A crackdown on document fraud has sent the number of driver's licenses issued to illegal aliens in New Mexico plunging by 70 percent, while revealing that the state likely issued tens of thousands of bogus licenses after becoming the first state to adopt the controversial policy a dozen years ago.
Last year, New Mexico issued 4,577 licenses to foreign nationals, down sharply from the 2010 high of about 15,000. Officials in the administration of Gov. Susana Martinez, who opposes the policy but has been unable to get it repealed, say the huge drop came as soon as new procedures were implemented to identify fraudulent documents that had been submitted to obtain licenses.
“While this is encouraging news, Gov. Martinez still sides with an overwhelming majority of New Mexicans who believe we must repeal the dangerous law of giving driver’s licenses to illegal immigrants, which has turned our state into a magnet for criminal activity,” said Mike Lonergan, spokesman for the governor.
“These people enter the country illegally then obtain a driver’s license through fraud and lies.”
- Bill Rehm, New Mexico state lawmaker
New Mexico became the first of 10 states to issue driver's licenses to illegal aliens in 2003, under then-Gov. Bill Richardson, who claimed it would cut down on uninsured drivers in the state. But while the policy's effect on public safety has been inconclusive, critics say it launched a cottage industry for criminals to sell fraudulent documents.
Last year, federal officials broke up a five-year operation -- which extended from New Mexico to New York -- that saw illegal immigrants from Georgia paying as much as $2,000 to obtain documents to secure a New Mexico driver’s license.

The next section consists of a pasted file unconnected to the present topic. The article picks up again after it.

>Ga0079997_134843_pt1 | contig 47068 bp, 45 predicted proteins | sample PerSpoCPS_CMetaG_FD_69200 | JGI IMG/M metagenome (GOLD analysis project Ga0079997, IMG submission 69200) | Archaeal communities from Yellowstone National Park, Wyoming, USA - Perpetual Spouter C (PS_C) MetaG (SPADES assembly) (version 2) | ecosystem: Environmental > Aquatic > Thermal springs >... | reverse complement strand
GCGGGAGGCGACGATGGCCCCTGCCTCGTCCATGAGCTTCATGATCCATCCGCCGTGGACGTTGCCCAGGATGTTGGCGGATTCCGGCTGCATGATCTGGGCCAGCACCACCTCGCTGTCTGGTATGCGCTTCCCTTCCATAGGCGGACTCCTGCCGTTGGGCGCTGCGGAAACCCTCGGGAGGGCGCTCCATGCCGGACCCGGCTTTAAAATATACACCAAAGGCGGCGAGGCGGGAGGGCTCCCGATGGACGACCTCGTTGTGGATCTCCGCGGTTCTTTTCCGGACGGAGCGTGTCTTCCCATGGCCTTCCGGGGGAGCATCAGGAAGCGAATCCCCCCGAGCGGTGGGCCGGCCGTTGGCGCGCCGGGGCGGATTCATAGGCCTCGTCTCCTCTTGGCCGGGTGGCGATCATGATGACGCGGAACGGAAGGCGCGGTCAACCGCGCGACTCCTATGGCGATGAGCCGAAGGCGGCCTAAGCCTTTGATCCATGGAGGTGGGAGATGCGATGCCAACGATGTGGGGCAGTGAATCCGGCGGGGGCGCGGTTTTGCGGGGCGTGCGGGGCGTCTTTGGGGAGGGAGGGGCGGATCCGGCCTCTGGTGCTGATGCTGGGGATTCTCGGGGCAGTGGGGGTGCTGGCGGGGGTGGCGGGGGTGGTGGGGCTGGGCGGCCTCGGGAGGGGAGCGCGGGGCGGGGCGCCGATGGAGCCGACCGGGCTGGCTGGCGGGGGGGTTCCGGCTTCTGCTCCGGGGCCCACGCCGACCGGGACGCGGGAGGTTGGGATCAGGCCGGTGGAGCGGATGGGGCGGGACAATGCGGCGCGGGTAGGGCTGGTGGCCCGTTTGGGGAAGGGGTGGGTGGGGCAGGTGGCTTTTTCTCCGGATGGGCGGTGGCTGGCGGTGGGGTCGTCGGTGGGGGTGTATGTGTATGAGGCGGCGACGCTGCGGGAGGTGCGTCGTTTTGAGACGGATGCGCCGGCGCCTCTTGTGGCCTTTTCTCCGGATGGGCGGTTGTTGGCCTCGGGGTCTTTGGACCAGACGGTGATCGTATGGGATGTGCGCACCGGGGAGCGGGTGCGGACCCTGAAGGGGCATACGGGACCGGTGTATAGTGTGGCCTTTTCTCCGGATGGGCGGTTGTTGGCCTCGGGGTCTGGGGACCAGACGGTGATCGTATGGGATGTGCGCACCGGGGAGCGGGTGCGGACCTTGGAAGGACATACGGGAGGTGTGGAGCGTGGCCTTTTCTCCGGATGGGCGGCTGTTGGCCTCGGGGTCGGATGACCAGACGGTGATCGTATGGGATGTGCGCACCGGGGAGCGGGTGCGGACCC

A high-profile case in 2012 saw five Albuquerque residents federally indicted in a multi-state license distribution scheme. Federal investigators said 30 people from five states were involved in the ring that provided false documents to illegal immigrants who had resided in South Carolina, Tennessee, Virginia and Georgia to fraudulently obtain 164 New Mexico driver's licenses.
"New Mexico's driver's license policy has once again attracted criminal elements to our state in pursuit of a government-issued identification card," Martinez said at the time. "Our current system jeopardizes the safety and security of all New Mexicans and it is abundantly clear that the only way to solve this problem is to repeal the law that gives driver's licenses to illegal immigrants."
Although it is impossible to say how many licenses were issued fraudulently, Republican State Rep. Bill Rehm, a retired county sheriff's officer, said more than 100,000 driver’s licenses have been issued to illegal immigrants, but only about 17,000 have filed a state income tax.
“These people enter the country illegally, then obtain a driver’s license through fraud and lies,” Rehm said. “We sparked a whole criminal industry by allowing this.”
Rehm is among a large number of opponents who have been unable to get the law repealed, despite Martinez's support. The critics say the policy has penalized legal residents of the state, because of a 2005 federal law aimed at preventing terrorists from getting fraudulent IDs. Because the federal REAL ID Act sets forth standards stricter than New Mexico's for federal recognition of identification documents, the Department of Homeland Security will not recognize licenses from states including New Mexico as ID for getting on a plane or entering federal buildings, for example.
“Because of this policy of giving licenses to illegal immigrants we continue to be non-compliant with the federal guidelines,” Rehm said.
Vivian Juarez, director of the Mexican Consulate in Albuquerque, declined to comment on the drop in licenses issued to Mexican nationals in New Mexico.
Joseph J. Kolb is a freelance journalist based in New Mexico.